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Verbal noun phrases- gerund or participle?

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Verbal noun phrases- gerund or participle?

Postby galen697 » Tue Apr 07, 2009 2:48 pm

I've been wondering about how to say in Latin a phrase like "Running of the Bulls", Changing of the Guard" or "Singing of the National Anthem". While a gerund would typically cover the act of doing the verb, I'm at a bit of a hitch because a nominative gerund doesn't exist.

So how would I express a phrase like this? I suppose "Cursus Taurorum" would cover the first one, but I'm not sure it really gives me the "feel" I'm trying to get.
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Re: Verbal noun phrases- gerund or participle?

Postby benissimus » Tue Apr 07, 2009 7:03 pm

galen697 wrote:I've been wondering about how to say in Latin a phrase like "Running of the Bulls", Changing of the Guard" or "Singing of the National Anthem". While a gerund would typically cover the act of doing the verb, I'm at a bit of a hitch because a nominative gerund doesn't exist.

So how would I express a phrase like this? I suppose "Cursus Taurorum" would cover the first one, but I'm not sure it really gives me the "feel" I'm trying to get.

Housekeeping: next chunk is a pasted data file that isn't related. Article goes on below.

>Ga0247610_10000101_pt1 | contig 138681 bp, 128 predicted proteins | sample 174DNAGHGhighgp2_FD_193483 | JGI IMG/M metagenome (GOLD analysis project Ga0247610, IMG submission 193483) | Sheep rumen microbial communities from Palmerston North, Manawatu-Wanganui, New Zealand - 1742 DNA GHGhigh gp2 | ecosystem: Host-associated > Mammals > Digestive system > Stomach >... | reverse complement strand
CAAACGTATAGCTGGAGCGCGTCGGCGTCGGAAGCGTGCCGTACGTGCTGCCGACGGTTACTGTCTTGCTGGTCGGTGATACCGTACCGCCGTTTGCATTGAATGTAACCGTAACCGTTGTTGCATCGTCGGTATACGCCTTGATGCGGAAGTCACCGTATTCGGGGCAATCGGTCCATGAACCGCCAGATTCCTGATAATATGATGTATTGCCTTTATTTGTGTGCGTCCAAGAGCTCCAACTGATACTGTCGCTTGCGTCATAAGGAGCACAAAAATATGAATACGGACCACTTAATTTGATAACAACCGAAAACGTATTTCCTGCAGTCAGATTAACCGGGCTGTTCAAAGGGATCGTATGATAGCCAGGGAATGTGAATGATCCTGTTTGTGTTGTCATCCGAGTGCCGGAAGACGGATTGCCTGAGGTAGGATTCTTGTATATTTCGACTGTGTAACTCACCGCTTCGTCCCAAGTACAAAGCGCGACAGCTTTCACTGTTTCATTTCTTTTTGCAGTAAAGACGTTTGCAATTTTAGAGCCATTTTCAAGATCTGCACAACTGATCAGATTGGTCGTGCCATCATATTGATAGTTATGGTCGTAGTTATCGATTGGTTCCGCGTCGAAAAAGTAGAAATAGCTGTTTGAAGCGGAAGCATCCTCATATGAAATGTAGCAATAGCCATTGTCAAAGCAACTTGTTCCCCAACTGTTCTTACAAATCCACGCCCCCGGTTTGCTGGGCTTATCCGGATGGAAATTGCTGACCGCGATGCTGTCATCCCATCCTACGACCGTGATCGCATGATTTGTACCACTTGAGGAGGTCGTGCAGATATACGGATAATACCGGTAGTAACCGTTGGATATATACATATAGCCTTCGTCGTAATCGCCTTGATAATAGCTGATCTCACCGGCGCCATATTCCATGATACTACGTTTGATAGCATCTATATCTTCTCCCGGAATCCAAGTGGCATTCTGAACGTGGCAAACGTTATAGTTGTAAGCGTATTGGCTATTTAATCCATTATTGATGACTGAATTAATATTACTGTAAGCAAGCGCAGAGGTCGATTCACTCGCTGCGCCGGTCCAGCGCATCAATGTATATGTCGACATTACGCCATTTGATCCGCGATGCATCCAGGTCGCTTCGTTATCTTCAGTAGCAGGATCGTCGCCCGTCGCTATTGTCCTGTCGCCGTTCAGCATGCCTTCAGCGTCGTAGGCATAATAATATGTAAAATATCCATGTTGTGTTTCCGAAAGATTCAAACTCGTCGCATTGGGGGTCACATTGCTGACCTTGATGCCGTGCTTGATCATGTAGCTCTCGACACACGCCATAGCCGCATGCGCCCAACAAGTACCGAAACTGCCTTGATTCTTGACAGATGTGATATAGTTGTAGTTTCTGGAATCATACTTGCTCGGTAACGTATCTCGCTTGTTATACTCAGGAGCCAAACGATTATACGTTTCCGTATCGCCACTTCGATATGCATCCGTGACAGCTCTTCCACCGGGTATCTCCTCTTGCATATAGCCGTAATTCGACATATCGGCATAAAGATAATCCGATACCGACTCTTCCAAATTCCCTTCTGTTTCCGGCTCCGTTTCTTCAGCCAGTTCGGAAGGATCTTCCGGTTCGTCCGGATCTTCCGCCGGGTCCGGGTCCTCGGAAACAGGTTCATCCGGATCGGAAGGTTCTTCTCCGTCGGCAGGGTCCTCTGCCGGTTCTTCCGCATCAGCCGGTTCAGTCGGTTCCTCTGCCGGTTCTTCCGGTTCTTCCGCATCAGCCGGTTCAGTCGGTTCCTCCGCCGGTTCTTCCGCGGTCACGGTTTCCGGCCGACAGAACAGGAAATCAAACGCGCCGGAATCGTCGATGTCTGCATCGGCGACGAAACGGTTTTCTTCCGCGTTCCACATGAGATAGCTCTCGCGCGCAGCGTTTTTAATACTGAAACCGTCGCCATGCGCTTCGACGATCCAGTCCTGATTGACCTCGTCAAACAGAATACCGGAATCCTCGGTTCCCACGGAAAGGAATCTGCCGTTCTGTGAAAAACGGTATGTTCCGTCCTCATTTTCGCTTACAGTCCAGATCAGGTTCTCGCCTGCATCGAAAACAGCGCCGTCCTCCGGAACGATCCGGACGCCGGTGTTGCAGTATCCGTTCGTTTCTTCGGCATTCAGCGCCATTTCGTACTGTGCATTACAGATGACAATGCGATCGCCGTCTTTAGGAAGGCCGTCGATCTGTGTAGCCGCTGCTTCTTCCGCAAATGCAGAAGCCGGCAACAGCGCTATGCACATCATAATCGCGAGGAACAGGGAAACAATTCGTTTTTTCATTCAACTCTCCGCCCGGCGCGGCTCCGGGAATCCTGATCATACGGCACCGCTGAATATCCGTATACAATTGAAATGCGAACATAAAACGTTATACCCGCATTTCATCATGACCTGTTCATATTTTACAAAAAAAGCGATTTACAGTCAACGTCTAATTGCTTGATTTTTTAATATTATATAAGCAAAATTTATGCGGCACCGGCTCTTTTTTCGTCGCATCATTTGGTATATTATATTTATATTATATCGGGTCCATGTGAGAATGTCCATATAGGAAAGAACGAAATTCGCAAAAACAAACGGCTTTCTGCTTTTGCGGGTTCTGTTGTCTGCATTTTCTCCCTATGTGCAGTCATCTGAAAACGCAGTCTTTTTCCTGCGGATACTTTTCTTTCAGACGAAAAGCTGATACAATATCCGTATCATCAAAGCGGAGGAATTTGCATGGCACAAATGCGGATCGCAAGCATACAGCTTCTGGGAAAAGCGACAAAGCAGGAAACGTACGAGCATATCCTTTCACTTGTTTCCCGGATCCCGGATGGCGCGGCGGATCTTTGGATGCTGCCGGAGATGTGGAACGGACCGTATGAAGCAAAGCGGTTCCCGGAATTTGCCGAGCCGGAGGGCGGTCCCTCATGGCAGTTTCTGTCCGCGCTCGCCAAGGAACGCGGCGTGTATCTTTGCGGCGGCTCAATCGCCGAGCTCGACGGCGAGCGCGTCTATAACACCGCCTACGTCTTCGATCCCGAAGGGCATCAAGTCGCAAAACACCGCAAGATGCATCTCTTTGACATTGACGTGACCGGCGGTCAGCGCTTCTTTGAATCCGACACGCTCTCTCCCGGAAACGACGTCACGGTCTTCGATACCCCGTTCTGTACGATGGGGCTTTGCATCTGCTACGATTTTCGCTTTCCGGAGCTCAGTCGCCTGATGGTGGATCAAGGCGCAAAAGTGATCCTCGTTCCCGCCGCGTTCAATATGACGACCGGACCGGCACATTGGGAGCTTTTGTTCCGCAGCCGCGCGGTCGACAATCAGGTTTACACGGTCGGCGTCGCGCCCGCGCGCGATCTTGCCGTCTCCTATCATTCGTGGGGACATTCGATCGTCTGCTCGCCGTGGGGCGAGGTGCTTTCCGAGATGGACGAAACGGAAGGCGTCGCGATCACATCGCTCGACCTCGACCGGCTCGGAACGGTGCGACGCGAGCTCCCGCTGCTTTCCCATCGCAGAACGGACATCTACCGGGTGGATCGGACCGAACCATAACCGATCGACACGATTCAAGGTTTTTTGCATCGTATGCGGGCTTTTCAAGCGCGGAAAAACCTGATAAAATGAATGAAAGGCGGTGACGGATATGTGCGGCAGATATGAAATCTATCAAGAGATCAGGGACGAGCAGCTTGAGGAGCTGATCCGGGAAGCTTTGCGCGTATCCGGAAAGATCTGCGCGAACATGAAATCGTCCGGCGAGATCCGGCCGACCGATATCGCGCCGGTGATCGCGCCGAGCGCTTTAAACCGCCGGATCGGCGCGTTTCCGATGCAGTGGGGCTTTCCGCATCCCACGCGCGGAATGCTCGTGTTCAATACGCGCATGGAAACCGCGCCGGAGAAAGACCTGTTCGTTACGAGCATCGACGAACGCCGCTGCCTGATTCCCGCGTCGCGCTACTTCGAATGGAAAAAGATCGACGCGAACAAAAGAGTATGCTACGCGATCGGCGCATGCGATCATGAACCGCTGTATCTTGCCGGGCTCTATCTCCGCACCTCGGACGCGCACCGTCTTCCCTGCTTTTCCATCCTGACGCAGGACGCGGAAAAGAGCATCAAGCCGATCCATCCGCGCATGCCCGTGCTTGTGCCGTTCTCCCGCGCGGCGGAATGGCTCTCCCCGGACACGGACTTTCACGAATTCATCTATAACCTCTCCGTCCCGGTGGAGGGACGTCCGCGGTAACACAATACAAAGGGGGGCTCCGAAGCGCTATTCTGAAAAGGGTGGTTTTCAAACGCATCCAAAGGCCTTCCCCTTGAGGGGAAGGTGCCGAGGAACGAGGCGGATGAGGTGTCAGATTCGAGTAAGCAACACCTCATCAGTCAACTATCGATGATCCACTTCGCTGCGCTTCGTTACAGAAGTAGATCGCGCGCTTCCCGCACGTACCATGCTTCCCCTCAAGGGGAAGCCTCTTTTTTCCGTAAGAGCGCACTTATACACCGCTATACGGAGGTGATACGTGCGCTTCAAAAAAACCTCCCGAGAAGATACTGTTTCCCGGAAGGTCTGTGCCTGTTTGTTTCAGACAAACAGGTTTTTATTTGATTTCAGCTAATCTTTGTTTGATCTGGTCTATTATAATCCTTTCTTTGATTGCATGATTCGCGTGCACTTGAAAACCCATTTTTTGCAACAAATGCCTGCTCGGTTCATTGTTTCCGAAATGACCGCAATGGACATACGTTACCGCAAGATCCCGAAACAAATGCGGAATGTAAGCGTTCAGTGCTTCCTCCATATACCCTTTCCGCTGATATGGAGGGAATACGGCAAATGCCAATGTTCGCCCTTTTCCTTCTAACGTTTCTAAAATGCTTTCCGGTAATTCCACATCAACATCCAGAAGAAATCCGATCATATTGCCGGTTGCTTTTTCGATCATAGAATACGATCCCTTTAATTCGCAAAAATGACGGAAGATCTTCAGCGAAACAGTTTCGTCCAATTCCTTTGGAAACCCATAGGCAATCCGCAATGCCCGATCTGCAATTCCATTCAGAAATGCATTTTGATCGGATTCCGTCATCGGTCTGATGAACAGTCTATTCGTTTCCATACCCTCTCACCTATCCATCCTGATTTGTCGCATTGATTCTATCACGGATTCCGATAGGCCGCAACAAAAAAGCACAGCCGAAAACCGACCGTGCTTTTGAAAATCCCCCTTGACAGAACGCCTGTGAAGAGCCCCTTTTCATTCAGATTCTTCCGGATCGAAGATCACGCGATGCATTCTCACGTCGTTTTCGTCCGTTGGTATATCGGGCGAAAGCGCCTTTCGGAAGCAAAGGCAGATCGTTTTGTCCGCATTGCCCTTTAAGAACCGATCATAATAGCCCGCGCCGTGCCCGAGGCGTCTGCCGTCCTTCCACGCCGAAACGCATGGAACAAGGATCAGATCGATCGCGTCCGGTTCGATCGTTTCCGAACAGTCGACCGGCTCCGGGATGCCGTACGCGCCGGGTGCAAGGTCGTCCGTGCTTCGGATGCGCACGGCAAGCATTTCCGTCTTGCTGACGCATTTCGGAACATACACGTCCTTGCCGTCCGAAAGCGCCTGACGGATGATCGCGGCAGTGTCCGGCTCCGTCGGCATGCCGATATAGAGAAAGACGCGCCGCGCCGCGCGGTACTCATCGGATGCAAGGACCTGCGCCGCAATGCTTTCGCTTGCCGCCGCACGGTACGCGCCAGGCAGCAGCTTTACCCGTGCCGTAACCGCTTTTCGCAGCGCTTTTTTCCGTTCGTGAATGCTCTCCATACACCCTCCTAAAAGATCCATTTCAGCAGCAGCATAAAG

You are correct, in that you have to use a verbal noun. The nominative gerund does not exist and although the infinitive often fills that role, it would not be appropriate here due to the presence of the genitive modifier.
flebile nescio quid queritur lyra, flebile lingua murmurat exanimis, respondent flebile ripae
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Re: Verbal noun phrases- gerund or participle?

Postby adrianus » Wed Apr 08, 2009 2:59 pm

Unless I'm mistaken/nisi fallor...
2. mutatio custodiae seu (cum "est" verbo ac infinitivo) custodiam mutare est quod...
3. cantio antiphonae genticae seu (cum "est" verbo ac infinitivo) antiphonam genticam cantare est quod...

Your second and third examples have objective genitives. The first one of your examples, galen697, doesn't fit the "infinitive" form because the noun there can't be put into the accusative (it's subjective genitive), unless you cheat a little.
Et secundum et tertium exemplorum tuorum objectivum genetivum habet. Infinitivi formula primo exemplo non aptat quià, nisi aliquantùm circumducis, nomen ibi in casu accusativo poni non potest, cur subjectivum genetivum habet.
1. cursus taurorum seu (cum "esse" verbo ac infinitivo atque accusativo) tauros currere facere/videre est quod...
I'm writing in Latin hoping for correction, and not because I'm confident in how I express myself. Latinè scribo ut ab omnibus corrigar, non quod confidenter me exprimam.
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